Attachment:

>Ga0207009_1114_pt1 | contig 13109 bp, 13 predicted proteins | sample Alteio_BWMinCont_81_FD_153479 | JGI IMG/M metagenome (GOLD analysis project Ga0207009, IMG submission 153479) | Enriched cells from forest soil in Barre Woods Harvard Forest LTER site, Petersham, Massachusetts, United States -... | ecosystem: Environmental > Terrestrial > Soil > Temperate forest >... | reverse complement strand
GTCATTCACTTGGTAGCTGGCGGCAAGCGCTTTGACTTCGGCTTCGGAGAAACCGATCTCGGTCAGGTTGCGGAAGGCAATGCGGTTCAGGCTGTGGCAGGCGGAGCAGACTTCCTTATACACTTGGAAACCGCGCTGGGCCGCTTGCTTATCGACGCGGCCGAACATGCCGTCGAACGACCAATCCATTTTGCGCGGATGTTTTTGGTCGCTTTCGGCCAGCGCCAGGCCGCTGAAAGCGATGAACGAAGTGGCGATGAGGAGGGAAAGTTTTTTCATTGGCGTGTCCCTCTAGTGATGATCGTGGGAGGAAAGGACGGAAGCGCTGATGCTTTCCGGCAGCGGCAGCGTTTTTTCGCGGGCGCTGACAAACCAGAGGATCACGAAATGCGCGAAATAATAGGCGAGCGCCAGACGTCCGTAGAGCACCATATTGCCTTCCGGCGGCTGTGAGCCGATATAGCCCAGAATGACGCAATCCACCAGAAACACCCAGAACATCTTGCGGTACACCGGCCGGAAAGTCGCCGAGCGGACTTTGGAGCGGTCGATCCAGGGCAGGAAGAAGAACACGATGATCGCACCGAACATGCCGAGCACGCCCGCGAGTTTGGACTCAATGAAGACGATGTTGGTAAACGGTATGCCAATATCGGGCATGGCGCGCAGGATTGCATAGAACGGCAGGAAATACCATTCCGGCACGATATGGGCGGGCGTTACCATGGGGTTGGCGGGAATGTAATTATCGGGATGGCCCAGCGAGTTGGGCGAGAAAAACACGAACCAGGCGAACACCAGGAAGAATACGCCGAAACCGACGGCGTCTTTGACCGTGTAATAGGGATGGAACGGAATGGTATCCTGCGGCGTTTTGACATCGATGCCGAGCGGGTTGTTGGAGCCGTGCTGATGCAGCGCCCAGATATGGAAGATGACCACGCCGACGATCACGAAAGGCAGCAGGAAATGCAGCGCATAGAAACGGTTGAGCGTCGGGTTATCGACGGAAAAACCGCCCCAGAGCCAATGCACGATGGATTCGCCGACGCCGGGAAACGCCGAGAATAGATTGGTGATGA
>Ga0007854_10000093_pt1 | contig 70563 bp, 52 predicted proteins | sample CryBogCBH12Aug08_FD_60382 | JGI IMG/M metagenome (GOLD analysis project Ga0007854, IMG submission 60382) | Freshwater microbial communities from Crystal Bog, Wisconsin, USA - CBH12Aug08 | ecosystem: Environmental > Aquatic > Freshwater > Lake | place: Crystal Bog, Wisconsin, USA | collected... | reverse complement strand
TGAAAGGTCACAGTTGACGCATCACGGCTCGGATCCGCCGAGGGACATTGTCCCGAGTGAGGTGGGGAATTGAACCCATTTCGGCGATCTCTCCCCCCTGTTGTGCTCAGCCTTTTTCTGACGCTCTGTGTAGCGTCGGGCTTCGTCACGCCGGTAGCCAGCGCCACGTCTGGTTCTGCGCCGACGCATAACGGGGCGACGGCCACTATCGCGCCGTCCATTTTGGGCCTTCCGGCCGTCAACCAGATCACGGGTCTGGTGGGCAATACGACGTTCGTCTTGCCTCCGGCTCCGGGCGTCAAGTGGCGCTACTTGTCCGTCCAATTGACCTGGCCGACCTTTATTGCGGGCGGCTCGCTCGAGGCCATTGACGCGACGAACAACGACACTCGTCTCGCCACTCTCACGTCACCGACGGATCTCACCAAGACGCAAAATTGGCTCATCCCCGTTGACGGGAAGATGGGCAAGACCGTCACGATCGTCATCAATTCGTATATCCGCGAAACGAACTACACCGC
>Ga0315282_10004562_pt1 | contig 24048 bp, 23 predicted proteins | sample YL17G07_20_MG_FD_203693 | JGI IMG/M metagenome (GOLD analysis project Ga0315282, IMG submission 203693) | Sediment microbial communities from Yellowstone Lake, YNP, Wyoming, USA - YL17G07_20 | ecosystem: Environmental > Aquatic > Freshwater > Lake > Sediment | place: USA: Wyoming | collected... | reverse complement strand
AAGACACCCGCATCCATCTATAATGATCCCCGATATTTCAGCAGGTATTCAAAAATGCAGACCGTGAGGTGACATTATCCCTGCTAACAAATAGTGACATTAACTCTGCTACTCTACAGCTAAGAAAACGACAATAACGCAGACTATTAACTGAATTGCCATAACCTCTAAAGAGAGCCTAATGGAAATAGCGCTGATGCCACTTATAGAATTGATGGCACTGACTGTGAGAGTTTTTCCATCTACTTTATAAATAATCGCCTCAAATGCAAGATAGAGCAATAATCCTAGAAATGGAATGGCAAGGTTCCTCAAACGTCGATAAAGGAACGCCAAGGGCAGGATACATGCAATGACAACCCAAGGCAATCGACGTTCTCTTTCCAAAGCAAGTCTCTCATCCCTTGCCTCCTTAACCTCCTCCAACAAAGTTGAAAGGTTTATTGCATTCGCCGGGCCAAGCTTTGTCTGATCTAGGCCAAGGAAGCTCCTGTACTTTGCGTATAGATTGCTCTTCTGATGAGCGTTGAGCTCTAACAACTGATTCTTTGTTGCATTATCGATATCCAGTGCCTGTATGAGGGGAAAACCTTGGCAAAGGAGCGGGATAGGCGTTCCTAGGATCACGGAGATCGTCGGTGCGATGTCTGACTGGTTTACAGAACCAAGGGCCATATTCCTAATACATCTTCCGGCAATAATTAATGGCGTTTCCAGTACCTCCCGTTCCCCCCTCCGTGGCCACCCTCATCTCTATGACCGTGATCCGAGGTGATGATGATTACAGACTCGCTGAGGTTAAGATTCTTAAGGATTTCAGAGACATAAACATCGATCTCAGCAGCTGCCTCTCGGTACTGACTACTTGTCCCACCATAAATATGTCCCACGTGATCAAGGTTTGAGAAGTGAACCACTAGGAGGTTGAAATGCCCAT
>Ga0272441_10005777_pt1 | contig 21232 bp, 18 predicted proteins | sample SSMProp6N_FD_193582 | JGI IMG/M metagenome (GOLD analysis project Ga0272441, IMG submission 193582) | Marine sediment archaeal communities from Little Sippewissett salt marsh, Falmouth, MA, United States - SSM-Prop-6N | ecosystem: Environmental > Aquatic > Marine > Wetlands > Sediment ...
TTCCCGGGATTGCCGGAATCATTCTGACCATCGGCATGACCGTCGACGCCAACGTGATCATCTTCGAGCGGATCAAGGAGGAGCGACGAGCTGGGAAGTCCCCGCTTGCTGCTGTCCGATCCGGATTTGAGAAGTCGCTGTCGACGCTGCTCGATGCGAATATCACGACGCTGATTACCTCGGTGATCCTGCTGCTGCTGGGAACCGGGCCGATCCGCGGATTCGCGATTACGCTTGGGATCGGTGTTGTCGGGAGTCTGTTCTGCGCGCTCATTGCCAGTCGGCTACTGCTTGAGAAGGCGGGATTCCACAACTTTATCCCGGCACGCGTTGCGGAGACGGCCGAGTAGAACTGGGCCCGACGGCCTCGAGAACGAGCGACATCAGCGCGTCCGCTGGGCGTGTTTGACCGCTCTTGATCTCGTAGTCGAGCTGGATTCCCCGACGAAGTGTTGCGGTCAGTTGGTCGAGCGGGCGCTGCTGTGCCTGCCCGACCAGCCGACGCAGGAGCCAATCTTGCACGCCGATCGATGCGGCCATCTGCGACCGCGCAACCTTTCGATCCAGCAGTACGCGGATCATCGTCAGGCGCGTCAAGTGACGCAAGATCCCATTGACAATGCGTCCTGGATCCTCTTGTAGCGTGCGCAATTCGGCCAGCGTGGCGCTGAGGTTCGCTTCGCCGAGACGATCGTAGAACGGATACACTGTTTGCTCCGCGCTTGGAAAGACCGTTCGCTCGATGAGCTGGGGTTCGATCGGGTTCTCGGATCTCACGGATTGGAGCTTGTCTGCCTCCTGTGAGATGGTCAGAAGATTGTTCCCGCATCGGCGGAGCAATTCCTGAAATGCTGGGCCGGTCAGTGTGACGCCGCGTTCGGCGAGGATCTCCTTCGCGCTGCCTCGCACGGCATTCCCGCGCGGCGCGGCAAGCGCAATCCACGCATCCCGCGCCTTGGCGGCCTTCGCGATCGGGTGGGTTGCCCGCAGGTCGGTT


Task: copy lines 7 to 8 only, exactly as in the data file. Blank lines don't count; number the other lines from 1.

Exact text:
>Ga0272441_10005777_pt1 | contig 21232 bp, 18 predicted proteins | sample SSMProp6N_FD_193582 | JGI IMG/M metagenome (GOLD analysis project Ga0272441, IMG submission 193582) | Marine sediment archaeal communities from Little Sippewissett salt marsh, Falmouth, MA, United States - SSM-Prop-6N | ecosystem: Environmental > Aquatic > Marine > Wetlands > Sediment ...
TTCCCGGGATTGCCGGAATCATTCTGACCATCGGCATGACCGTCGACGCCAACGTGATCATCTTCGAGCGGATCAAGGAGGAGCGACGAGCTGGGAAGTCCCCGCTTGCTGCTGTCCGATCCGGATTTGAGAAGTCGCTGTCGACGCTGCTCGATGCGAATATCACGACGCTGATTACCTCGGTGATCCTGCTGCTGCTGGGAACCGGGCCGATCCGCGGATTCGCGATTACGCTTGGGATCGGTGTTGTCGGGAGTCTGTTCTGCGCGCTCATTGCCAGTCGGCTACTGCTTGAGAAGGCGGGATTCCACAACTTTATCCCGGCACGCGTTGCGGAGACGGCCGAGTAGAACTGGGCCCGACGGCCTCGAGAACGAGCGACATCAGCGCGTCCGCTGGGCGTGTTTGACCGCTCTTGATCTCGTAGTCGAGCTGGATTCCCCGACGAAGTGTTGCGGTCAGTTGGTCGAGCGGGCGCTGCTGTGCCTGCCCGACCAGCCGACGCAGGAGCCAATCTTGCACGCCGATCGATGCGGCCATCTGCGACCGCGCAACCTTTCGATCCAGCAGTACGCGGATCATCGTCAGGCGCGTCAAGTGACGCAAGATCCCATTGACAATGCGTCCTGGATCCTCTTGTAGCGTGCGCAATTCGGCCAGCGTGGCGCTGAGGTTCGCTTCGCCGAGACGATCGTAGAACGGATACACTGTTTGCTCCGCGCTTGGAAAGACCGTTCGCTCGATGAGCTGGGGTTCGATCGGGTTCTCGGATCTCACGGATTGGAGCTTGTCTGCCTCCTGTGAGATGGTCAGAAGATTGTTCCCGCATCGGCGGAGCAATTCCTGAAATGCTGGGCCGGTCAGTGTGACGCCGCGTTCGGCGAGGATCTCCTTCGCGCTGCCTCGCACGGCATTCCCGCGCGGCGCGGCAAGCGCAATCCACGCATCCCGCGCCTTGGCGGCCTTCGCGATCGGGTGGGTTGCCCGCAGGTCGGTT